Within the last month, rain fell on central Texas and upon my place, Flying Hat Ranch, or ranchito. My former professor, Donald Worcester of TCU, used to say of his 142 acres near Fort Worth was a “ranchito,” due to its size and to the calculations of John Wesley Powell, noted surveyor of the West in the nineteenth century, who opined that a ranch in the semi-arid West should be at least 2,560 acres to run cattle and attain self-sufficient for a family. So, notwithstanding a definition of terms, my 53 acre ranchito has received rain. And, we are forecast for more rain starting at 4:00 p.m. today.
Since the flourishing of grass and trees this spring, I have observed large eruptions of milkweed. More milkweed has grown about the pastures and especially the roadways, such as Texas State Highways 16 and 114, than I have ever seen since moving here in 2000. In certain places, where I would seasonally see ten blossoms of milkweed, I now see a hundred. Monarch butterflies, however, have not passed by here. I see one or two in my grove, but no more than that–for now.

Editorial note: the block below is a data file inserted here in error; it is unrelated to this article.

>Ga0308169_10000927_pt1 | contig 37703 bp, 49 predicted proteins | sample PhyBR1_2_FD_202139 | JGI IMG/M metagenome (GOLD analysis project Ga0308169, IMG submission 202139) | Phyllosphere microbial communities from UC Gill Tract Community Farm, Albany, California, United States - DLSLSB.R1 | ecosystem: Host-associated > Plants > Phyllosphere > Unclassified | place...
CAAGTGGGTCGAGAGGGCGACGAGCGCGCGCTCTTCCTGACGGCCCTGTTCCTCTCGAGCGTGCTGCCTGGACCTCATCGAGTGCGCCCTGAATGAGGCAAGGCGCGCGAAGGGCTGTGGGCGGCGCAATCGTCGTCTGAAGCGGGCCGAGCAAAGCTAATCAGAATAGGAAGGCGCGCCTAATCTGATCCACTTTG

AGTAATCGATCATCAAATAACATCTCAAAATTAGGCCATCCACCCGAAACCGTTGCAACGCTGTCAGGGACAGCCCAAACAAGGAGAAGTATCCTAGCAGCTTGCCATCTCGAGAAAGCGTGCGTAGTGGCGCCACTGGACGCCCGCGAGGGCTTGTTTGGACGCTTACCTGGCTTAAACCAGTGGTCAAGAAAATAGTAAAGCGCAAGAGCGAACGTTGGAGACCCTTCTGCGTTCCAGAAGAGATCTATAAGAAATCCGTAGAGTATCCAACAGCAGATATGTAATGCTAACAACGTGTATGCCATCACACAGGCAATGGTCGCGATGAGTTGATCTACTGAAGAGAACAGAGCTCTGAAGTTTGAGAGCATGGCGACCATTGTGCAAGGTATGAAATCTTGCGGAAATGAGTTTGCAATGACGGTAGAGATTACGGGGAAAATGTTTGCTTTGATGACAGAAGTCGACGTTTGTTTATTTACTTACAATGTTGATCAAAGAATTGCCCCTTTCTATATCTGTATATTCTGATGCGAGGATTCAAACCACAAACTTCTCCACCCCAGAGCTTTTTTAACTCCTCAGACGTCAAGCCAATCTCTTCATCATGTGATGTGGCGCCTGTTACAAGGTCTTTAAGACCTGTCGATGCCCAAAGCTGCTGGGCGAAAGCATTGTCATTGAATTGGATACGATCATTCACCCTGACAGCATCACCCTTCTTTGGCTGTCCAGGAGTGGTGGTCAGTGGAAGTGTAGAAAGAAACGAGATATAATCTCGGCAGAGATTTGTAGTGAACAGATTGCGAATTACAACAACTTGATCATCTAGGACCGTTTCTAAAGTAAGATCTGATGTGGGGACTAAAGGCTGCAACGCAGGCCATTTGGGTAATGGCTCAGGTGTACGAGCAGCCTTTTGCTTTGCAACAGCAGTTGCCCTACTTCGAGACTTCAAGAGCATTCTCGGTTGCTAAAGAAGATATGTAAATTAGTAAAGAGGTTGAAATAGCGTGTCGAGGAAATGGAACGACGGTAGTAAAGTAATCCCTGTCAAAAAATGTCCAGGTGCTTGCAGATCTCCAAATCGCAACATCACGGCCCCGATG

Rain and milkweed abound. Yet, there is a different caliber of field news. Worms have destroyed many elm trees on the ranchito. I saw an elm tree covered in worm strands down by the grove, encased like a cocoon. I have not counted the loss precisely, but my elm tree loss is between fifty and a hundred trees. Some elms survived the worm infestation and remain hardy; others have partially damaged limbs. I shall bring out the axe and chainsaw to harvest the dead trees.
I am closing with a video of my petting a wild, juvenile cottontail rabbit. I have seen its parents in the tall grass, not far from where I rescued the roadrunner from the water trough. Yes, I know as you do, cycles of life and death on ranches, farms, cities, and this good earth. And, lately, rain has fallen.